Sunday, June 6, 2010

What She Said

Molly Wood at CNET:

AT&T announced this week that it will phase out unlimited data plans and start a metered approach, with tethering available for an extra cost. And although some elements of the new data plans will work for some customers, AT&T is moving in the opposite direction it should be going. I'm tired of multiple data plans, artificial caps, and arbitrary monthly usage charges. And I'm tired of paying the same companies multiple times for what is, essentially, the exact same service. That service? Data.

Between multiple cell phones, high-speed Internet connections, and even digital TV subscriptions, most households are now paying for data delivery at least three times over, and frequently paying the same provider twice. This is ridiculous, and it's time for some major consolidation. It's time for a universal data plan. I want to pay once (maybe twice) for data, I want that data to be unlimited, and I want to be able to use it in any fashion I choose.

[W]ith the FCC breathing down carriers' necks about tiered usage plans, it's only a matter of time before regulators catch wind of just how many times we're being charged for the exact same thing. Everyone's usage is going to start to increase, and this parsing and nickle-and-dime-ing and "plus" and "pro" plans is all just a smoke screen. And, frankly, a rip-off.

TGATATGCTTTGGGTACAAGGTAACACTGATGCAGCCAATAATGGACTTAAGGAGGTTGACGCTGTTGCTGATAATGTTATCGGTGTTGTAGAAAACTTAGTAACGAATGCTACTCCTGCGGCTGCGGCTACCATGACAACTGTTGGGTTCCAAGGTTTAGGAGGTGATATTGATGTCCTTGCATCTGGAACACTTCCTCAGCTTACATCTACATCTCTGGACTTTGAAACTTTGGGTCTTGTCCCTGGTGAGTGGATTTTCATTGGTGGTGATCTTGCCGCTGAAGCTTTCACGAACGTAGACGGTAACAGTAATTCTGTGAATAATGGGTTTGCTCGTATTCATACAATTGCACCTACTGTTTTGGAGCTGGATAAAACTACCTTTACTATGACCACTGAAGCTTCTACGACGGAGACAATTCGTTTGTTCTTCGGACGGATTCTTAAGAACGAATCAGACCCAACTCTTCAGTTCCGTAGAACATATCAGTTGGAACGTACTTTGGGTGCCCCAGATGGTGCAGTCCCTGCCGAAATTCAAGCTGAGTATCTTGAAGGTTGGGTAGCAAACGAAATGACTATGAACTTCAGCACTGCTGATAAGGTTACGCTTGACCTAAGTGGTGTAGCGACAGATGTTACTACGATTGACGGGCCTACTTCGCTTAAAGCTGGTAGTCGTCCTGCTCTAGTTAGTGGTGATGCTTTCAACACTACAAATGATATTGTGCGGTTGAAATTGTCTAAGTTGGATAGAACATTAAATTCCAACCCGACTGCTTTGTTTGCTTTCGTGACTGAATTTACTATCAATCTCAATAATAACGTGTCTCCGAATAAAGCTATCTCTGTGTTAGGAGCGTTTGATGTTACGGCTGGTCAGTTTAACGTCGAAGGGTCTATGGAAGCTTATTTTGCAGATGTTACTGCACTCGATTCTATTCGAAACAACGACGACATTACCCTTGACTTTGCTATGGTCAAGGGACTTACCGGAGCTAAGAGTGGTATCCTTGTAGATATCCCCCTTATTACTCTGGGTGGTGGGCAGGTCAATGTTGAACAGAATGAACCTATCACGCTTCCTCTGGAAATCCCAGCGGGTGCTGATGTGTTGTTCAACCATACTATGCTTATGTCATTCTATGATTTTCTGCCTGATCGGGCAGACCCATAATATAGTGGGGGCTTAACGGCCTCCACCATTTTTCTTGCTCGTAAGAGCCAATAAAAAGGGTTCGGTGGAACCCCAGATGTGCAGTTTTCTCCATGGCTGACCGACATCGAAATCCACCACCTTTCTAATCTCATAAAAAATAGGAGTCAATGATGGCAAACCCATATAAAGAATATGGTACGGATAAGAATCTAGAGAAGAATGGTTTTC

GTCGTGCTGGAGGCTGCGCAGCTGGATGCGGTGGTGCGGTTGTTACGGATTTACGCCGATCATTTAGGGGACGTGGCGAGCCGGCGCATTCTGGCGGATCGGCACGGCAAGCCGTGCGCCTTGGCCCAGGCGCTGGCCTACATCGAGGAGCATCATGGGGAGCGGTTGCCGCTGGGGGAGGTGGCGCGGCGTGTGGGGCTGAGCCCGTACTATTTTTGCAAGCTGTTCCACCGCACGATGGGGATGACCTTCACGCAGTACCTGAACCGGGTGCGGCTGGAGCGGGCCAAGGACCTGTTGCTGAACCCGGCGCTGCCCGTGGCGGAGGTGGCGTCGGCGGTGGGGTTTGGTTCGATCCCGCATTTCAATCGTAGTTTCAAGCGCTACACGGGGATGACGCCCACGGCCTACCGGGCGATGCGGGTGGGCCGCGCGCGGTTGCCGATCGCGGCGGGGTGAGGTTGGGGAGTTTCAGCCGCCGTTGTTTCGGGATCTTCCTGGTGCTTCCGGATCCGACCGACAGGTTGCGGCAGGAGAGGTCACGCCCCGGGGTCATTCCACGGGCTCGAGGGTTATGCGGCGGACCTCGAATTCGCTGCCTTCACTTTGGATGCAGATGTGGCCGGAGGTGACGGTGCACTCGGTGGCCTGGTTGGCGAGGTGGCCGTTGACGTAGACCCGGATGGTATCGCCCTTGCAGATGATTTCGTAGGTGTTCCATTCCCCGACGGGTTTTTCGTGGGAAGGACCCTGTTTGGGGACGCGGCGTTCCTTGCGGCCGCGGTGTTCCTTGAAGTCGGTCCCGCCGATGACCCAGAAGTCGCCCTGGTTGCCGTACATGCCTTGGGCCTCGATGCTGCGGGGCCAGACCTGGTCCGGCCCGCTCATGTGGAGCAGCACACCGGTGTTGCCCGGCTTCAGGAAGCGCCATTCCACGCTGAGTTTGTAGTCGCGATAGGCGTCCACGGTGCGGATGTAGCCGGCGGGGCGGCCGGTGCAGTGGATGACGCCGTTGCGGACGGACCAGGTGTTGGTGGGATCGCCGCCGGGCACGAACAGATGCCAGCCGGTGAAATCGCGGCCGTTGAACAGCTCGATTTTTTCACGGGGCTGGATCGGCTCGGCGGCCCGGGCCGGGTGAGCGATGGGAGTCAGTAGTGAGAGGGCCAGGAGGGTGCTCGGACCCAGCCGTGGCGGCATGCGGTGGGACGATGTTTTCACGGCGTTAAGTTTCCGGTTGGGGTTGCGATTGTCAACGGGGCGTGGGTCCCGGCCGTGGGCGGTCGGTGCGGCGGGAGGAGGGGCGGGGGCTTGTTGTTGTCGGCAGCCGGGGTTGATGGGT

Carriers need to keep beefing up those networks and start rolling out universal data plans that are device-agnostic, include either unlimited data or realistic caps that encompass our growing data needs, and that charge you one time for network access, period. That's how we get to a true wireless broadband future--one where there's no such thing as a "data plan," there's just a network, and we're all on it.


  1. This is a horrible idea, it's the equivalent of rent-control for wireless data.

    Imagine if there was only one flat-price for apartments. Sounds great, right? But not from the landlords pov. In such a scenario, there would be no luxury apts, there would only be tenaments, b/c there's no profit motive to make it any better.

    It's the same with data plans. Users want a flat price, unlimited data plan, but such a plan takes away all incentives to make the network better or faster, b/c the provider can't make any more money on it, and thus can't recoup it's investment in better tech.

    I totally agree that data plans could use a good dose of simplification, but a flat-rate, unlimited data is an innovation killer.